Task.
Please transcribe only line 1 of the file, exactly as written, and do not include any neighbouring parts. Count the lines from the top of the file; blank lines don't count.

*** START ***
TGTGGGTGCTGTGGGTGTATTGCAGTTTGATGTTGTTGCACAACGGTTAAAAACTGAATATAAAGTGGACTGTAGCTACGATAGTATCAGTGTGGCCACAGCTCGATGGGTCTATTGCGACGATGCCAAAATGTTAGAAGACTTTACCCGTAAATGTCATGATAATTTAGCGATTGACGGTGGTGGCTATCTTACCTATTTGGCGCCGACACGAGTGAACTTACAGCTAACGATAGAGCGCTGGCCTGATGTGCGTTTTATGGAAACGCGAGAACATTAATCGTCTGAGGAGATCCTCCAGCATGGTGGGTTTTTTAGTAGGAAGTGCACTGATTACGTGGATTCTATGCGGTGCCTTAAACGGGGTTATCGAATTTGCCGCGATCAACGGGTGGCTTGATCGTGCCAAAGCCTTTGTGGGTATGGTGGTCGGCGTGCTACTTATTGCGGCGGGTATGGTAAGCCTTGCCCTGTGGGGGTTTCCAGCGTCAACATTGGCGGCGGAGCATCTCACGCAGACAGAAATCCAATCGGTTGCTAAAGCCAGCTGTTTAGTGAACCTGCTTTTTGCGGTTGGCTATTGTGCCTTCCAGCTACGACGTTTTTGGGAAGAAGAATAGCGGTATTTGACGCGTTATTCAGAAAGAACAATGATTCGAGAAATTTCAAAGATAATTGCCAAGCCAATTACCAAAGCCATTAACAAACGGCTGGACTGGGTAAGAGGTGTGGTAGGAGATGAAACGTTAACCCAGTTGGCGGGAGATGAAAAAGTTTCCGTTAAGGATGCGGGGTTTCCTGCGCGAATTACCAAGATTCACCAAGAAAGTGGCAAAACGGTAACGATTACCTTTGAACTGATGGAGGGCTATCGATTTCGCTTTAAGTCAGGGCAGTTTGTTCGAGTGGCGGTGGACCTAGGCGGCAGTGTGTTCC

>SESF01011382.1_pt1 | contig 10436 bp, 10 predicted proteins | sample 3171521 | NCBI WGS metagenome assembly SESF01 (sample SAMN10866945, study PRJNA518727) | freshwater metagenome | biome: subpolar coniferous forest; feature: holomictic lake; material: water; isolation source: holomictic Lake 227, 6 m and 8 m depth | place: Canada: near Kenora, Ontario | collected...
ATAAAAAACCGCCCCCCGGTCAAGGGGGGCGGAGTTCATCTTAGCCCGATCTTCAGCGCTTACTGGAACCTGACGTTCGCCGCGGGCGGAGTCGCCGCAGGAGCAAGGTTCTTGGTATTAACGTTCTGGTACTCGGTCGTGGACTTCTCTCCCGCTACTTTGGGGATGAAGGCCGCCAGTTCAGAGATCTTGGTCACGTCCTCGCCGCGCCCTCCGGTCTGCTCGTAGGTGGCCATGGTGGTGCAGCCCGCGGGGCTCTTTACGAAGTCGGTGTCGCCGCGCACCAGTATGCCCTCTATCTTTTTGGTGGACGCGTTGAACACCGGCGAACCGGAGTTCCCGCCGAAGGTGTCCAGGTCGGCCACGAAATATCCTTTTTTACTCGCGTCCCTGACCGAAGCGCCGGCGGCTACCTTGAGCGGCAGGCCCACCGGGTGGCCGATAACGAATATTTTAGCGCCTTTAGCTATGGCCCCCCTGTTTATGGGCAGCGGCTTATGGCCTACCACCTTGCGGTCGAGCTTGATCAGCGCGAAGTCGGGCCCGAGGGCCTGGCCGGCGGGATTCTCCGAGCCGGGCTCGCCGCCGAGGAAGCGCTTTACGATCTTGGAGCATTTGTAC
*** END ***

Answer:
TGTGGGTGCTGTGGGTGTATTGCAGTTTGATGTTGTTGCACAACGGTTAAAAACTGAATATAAAGTGGACTGTAGCTACGATAGTATCAGTGTGGCCACAGCTCGATGGGTCTATTGCGACGATGCCAAAATGTTAGAAGACTTTACCCGTAAATGTCATGATAATTTAGCGATTGACGGTGGTGGCTATCTTACCTATTTGGCGCCGACACGAGTGAACTTACAGCTAACGATAGAGCGCTGGCCTGATGTGCGTTTTATGGAAACGCGAGAACATTAATCGTCTGAGGAGATCCTCCAGCATGGTGGGTTTTTTAGTAGGAAGTGCACTGATTACGTGGATTCTATGCGGTGCCTTAAACGGGGTTATCGAATTTGCCGCGATCAACGGGTGGCTTGATCGTGCCAAAGCCTTTGTGGGTATGGTGGTCGGCGTGCTACTTATTGCGGCGGGTATGGTAAGCCTTGCCCTGTGGGGGTTTCCAGCGTCAACATTGGCGGCGGAGCATCTCACGCAGACAGAAATCCAATCGGTTGCTAAAGCCAGCTGTTTAGTGAACCTGCTTTTTGCGGTTGGCTATTGTGCCTTCCAGCTACGACGTTTTTGGGAAGAAGAATAGCGGTATTTGACGCGTTATTCAGAAAGAACAATGATTCGAGAAATTTCAAAGATAATTGCCAAGCCAATTACCAAAGCCATTAACAAACGGCTGGACTGGGTAAGAGGTGTGGTAGGAGATGAAACGTTAACCCAGTTGGCGGGAGATGAAAAAGTTTCCGTTAAGGATGCGGGGTTTCCTGCGCGAATTACCAAGATTCACCAAGAAAGTGGCAAAACGGTAACGATTACCTTTGAACTGATGGAGGGCTATCGATTTCGCTTTAAGTCAGGGCAGTTTGTTCGAGTGGCGGTGGACCTAGGCGGCAGTGTGTTCC